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Holographic principle, mathematical universe & dimensional reduction

  1. Aug 20, 2013 #1
    If the holographic principle says that the the observable universe could be represented as a two dimensional surface, and we accept the idea that the universe is itself a mathematical object, and cantor showed that we could in some cases represent higher dimensional sets within lower dimensional sets, then could we say that the universe is a one dimensional string, and could we also say that if it were a finite random string of arbitrarily large size then within it there would be apparently nonrandom strings of arbitrary length?
     
  2. jcsd
  3. Aug 21, 2013 #2

    Chalnoth

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    Holography isn't always possible. There are some specific physical three-dimensional systems whose behavior can be captured by instead describing them as a different two-dimensional system.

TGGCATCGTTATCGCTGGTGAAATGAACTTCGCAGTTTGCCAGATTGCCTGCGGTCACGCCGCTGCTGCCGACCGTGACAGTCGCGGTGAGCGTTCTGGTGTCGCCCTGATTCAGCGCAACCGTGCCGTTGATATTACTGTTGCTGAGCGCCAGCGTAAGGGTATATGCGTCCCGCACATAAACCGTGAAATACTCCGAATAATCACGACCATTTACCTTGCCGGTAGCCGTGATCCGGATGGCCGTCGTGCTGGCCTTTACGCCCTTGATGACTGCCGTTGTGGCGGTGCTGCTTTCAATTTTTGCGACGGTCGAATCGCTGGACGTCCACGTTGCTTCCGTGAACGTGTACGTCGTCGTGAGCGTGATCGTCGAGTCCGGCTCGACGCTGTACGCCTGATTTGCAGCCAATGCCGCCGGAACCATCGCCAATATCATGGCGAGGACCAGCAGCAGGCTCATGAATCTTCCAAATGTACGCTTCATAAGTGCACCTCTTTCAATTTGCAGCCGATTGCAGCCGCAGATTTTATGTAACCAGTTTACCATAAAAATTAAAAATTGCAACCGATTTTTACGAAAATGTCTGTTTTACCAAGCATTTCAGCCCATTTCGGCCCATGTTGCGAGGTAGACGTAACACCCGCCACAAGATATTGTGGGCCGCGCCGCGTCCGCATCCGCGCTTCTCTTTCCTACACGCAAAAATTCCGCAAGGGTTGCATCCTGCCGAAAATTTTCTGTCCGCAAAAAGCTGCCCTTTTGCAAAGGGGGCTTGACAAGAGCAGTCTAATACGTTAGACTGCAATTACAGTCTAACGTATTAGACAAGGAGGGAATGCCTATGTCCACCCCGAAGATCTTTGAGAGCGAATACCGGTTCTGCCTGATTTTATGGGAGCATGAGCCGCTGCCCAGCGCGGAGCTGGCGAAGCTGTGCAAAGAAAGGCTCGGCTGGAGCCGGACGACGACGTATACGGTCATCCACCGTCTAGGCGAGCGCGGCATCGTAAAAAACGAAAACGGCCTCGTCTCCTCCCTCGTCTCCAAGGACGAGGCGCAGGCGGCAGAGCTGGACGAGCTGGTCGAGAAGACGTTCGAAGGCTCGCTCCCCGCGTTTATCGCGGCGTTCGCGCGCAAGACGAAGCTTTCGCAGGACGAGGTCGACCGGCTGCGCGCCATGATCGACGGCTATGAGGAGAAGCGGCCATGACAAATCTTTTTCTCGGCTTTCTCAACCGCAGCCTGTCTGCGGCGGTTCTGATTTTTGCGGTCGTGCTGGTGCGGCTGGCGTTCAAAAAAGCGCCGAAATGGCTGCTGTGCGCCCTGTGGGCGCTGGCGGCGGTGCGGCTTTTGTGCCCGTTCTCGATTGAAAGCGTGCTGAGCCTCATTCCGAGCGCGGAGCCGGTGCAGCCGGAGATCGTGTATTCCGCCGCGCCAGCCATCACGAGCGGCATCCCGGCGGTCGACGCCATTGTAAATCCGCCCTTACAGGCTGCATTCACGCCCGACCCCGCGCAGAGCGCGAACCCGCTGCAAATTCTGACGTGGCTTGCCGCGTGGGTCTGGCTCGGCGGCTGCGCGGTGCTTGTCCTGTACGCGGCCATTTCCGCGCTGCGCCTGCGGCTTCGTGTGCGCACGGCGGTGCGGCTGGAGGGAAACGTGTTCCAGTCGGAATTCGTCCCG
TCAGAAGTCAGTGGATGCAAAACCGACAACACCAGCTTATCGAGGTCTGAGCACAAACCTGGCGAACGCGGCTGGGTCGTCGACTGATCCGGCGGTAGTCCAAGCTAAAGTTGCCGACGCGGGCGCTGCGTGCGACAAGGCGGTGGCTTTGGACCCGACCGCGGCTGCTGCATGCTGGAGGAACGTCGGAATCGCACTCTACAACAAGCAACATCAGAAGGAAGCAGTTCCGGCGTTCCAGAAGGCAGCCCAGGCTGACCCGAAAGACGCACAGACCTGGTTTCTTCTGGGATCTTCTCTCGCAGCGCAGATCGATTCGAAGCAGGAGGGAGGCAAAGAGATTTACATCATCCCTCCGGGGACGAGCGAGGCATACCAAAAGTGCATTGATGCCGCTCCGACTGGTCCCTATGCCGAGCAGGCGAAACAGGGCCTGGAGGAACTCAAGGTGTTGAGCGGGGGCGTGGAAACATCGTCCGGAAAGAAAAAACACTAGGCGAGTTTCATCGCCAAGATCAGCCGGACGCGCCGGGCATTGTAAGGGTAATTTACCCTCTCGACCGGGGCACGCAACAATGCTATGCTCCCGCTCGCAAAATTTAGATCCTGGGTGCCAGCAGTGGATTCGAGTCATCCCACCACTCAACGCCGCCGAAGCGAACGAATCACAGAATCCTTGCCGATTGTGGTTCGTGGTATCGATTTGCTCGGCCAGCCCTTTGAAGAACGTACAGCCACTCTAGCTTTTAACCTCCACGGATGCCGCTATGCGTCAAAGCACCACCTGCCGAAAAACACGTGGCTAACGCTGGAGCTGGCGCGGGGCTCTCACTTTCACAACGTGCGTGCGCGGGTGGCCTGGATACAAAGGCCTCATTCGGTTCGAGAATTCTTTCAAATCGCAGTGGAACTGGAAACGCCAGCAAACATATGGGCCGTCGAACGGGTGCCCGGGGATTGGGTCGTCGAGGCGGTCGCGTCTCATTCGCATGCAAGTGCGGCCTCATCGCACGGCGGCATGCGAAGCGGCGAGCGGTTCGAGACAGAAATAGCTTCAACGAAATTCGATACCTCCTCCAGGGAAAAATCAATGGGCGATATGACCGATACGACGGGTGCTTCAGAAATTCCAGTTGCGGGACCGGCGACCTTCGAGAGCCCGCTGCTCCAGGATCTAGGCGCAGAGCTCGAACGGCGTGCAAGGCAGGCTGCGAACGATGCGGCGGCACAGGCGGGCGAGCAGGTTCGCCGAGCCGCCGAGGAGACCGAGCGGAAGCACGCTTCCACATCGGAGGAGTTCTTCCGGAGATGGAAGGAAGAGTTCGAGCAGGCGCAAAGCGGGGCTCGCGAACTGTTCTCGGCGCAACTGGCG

At a bare minimum, for holography to function there needs to be a boundary. For example, the event horizon of a black hole acts as a sort of boundary separating the interior of the black hole from the exterior. It may be the case that with quantum gravity, we can fully and completely describe the interior of the black hole simply by talking about the state of its event horizon.

    But that event horizon doesn't itself have a boundary: if it did, it couldn't fully-enclose the black hole. So there is no one-dimensional surface that can possibly represent the behavior of the event horizon.

    You need more than just a boundary for the holographic principle to apply, but this shows that it fails even the simplest test.
     
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